August 4, 2012 in Links

Here’s some fantastic restorations from  The work on this site is simply amazing.  I’m linking the ‘compare’ section, truly some of the finest restoration work I have ever seen on these old stereos.  Be sure to take a look around elsewhere!

Civil War in 3D


Link: New clue to Roanoke colony

May 4, 2012 in Links

Via AP:

Researchers say they have new clue to Lost Colony

CHAPEL HILL, N.C. (AP) — A new look at a 425-year-old map has yielded a tantalizing clue about the fate of the Lost Colony, the settlers who disappeared from North Carolina’s Roanoke Island in the late 16th century.

Experts from the First Colony Foundation and the British Museum in London discussed their findings Thursday at a scholarly meeting on the campus of the University of North Carolina at Chapel Hill. Their focus: the “Virginea Pars” map of Virginia and North Carolina created by explorer John White in the 1580s and owned by the British Museum since 1866.

“We believe that this evidence provides conclusive proof that they moved westward up the Albemarle Sound to the confluence of the Chowan and Roanoke rivers,” said James Horn, vice president of research and historical interpretation at the Colonial Williamsburg Foundation and author of a 2010 book about the Lost Colony.

Continue reading…

Video: A War Of Color

March 10, 2012 in Links, Wiggle Animations

Via Julian, fantastic work my friend!

Link: ‘White’ slaves used for 1860s fundraiser propaganda

March 1, 2012 in Links

I think I have “Rebecca” floating around somewhere on this website… Click here to view a Yahoo! slideshow showing some of the old post-war propaganda cards.

Link: To My Old Slave Master

February 1, 2012 in Links

Below is a link to a letter from a slave to his old slave master.  The site looks pretty cool, collections of old letters… sounds like something I’ll be digging through very soon!  Letters of Note:  To my Old Master

UFO in 1800s Stereoscopic Photo?

December 23, 2011 in Links

I found this pretty interesting and thought you might too.  It’s an old stereo showing what the uploader suspects is a UFO.

I found it interesting but I’m skeptical.  Notice the clouds?  See how they’re really wavy and unnatural?  It’s as if the clouds moved by during exposure.  I find it more likely that a bird flew past while the photo was being taken, and because the exposure likely took a second or two, it appeared as this elongated ‘UFO’.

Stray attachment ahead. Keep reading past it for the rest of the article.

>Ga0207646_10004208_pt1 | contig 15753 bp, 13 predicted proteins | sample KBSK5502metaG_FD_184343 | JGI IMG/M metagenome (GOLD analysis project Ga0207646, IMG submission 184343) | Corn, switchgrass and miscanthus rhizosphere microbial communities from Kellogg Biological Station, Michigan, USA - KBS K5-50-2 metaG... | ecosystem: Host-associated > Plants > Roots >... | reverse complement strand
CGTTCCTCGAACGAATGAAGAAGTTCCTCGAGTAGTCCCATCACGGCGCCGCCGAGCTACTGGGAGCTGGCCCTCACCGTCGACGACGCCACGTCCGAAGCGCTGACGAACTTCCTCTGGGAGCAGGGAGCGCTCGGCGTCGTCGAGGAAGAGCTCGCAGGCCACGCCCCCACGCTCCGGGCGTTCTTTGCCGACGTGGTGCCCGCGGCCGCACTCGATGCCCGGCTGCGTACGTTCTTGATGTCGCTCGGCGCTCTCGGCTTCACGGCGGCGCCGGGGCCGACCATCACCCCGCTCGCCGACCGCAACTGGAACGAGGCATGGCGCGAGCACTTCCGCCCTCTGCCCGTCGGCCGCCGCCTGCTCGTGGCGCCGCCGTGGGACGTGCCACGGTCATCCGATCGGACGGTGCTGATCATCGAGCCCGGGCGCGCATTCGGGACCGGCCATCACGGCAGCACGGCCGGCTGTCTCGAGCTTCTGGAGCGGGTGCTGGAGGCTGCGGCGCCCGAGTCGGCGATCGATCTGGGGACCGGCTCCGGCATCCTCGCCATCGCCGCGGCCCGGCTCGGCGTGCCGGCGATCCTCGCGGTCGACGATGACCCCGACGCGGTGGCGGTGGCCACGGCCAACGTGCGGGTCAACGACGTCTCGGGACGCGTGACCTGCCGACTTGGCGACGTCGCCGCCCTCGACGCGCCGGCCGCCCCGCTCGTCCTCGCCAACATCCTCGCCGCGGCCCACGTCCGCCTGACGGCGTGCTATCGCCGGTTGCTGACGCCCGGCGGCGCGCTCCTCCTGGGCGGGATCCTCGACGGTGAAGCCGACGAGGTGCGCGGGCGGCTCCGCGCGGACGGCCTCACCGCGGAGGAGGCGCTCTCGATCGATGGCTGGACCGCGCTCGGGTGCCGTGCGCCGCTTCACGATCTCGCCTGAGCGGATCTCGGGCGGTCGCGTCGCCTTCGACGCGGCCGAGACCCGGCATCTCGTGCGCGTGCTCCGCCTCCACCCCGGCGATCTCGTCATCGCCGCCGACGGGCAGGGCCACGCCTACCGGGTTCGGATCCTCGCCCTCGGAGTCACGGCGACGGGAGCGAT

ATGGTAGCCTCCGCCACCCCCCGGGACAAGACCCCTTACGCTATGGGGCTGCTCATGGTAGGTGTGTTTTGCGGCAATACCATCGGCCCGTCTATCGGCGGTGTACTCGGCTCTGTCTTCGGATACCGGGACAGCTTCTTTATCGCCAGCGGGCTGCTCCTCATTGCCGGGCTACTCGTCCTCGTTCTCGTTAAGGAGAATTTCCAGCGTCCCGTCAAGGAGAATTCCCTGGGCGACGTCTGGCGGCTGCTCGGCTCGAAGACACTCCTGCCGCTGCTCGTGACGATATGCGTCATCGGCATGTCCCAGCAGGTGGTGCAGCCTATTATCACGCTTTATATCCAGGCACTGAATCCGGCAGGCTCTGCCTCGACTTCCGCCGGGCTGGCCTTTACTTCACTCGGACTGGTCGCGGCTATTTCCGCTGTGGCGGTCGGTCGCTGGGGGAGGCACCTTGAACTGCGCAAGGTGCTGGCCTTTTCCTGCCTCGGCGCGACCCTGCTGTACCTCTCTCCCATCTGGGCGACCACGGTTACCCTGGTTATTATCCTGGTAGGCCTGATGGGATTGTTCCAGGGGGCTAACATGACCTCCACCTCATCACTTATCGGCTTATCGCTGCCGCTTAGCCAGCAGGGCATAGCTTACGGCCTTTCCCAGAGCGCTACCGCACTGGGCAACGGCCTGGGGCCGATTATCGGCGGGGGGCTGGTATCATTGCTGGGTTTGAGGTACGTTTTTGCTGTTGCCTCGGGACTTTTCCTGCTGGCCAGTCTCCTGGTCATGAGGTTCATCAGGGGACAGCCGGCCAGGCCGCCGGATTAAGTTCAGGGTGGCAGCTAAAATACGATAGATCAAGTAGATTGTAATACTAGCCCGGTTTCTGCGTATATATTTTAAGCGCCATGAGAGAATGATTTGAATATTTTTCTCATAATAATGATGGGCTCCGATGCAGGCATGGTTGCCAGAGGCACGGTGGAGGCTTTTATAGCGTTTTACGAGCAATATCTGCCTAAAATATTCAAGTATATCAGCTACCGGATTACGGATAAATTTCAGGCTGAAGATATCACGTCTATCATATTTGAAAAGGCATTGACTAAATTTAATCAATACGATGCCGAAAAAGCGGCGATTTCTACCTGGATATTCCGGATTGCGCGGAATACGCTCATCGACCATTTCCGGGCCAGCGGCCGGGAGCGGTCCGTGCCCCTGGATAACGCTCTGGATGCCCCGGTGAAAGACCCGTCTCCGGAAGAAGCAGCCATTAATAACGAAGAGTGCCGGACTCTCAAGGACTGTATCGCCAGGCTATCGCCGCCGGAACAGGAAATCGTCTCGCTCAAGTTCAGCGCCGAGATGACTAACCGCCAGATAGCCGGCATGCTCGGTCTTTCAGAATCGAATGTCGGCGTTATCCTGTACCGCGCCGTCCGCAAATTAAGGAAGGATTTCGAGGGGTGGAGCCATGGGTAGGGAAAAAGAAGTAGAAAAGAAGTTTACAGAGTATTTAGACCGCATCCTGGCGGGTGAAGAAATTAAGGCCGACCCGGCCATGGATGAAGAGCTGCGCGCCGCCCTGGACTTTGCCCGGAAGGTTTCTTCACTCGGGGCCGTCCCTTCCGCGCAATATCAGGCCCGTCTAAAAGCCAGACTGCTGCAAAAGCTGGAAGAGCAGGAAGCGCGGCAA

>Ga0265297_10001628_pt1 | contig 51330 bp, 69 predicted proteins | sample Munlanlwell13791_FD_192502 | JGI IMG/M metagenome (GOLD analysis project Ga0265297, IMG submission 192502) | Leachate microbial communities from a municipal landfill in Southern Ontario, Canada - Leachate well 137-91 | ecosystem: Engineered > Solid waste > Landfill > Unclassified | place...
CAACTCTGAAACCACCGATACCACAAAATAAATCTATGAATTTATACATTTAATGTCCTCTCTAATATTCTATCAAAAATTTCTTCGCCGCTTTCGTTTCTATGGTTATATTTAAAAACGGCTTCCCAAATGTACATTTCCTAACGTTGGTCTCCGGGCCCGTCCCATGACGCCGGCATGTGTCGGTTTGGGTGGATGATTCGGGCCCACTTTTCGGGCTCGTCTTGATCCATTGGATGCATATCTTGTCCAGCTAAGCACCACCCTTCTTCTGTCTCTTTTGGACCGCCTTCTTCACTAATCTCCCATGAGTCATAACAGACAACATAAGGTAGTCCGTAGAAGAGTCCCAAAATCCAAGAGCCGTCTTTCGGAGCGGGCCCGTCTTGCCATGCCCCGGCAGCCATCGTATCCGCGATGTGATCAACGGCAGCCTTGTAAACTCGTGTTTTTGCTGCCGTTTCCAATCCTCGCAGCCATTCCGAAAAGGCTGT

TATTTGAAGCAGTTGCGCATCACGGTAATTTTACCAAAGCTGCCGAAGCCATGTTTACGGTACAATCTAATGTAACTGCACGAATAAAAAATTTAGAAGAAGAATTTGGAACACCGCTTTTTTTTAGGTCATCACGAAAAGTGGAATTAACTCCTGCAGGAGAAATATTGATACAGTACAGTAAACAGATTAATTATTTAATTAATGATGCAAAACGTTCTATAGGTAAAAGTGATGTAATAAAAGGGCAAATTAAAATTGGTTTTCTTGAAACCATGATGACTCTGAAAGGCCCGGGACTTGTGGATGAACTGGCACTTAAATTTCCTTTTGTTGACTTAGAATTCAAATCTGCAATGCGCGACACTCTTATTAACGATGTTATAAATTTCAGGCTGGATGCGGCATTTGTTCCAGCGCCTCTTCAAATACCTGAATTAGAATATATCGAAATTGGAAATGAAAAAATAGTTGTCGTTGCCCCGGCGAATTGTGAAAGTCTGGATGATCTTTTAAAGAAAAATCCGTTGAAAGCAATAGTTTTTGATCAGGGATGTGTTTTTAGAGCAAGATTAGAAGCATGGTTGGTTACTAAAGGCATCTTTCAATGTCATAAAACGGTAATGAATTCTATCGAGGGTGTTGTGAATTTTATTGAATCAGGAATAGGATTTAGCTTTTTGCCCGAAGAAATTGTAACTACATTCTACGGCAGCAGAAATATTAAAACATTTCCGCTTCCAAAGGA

Most of us can get a similar effect by setting a slower exposure time on our cameras and aiming at an area with birds -  a tripod helps, and maybe a rock to get em to fly.  I find it unlikely that it was a smudge on the camera lens or plate, as the smudge would have to be identical on both lenses or both plates. I can’t see the second image very well… no opinion there.

Still, pretty cool. What do you think?

Looking at pictures differently

November 25, 2011 in Links, photoshop, Still photographs

Here is a page I wanted to point out because the writer has taken an ordinary, every day event and looked at it differently.  It’s a picture of lightning, the bottom is a composite of several images that’s been made interactive by moving your mouse across the image.

It’s different, it’s cool, and props to the creator for sharing:  Click here to see it.

Link: Free family history

June 22, 2011 in Links

I haven’t checked out genealogy online much in the last few years, but times are changing and you can actually get family documents online for free.  You don’t even have to sign up.

Searching for my great grandfather, I got just a little worried when I found out his sister has the same name as his… wife!  But then I tracked down the documents for his wife, thank goodness that one was a coincidence. Apparently Maudie/Maud was a common name back then.  Phew!

There is plenty of census information on the site, and in some cases the actual documents are scanned in at high resolution.  There are also marriage and death records, and probably a whole lot more.


Slaves, freedmen spied on South during Civil War

June 21, 2011 in Links

AP story:

WASHINGTON – In the Confederate circles he navigated, John Scobell was considered just another Mississippi slave: singing, shuffling, illiterate and completely ignorant of the Civil War going on around him.

Confederate officers thought nothing of leaving important documents where Scobell could see them, or discussing troop movements in front of him. Whom would he tell? Scobell was only the butler, or the deckhand on a rebel sympathizer’s steamboat, or the field hand belting out Negro spirituals in a powerful baritone.

In reality, Scobell was not a slave at all.

He was a spy sent by the Union army, one of a few black operatives who quietly gathered information in a high-stakes game of cat-and-mouse with Confederate spy-catchers and slave masters who could kill them on the spot. These unsung Civil War heroes were often successful, to the chagrin of Confederate leaders who never thought their disregard for blacks living among them would become a major tactical weakness.

Continue reading here

LINK- Pit bulls’ surprising past: Nanny dogs

June 3, 2011 in Links

Try to quickly summon an image of good-with-small-children dog, and chances are you’ll picture something adorably Benji-shaggy. Or maybe a sweetie-pie golden retriever, or a loveball of a lab. It’s not likely, at least not in today’s perception of the breed, that an American pit bull terrier leaps to mind.

But not so long ago, pit bulls were brought in as “nanny dogs,” the trusted caretaker pups to watch over kids.

Vintage photographs recently posted on a personal blog show off the breed as babysitter.

Continue reading…

Live Chat

Join the Live Chat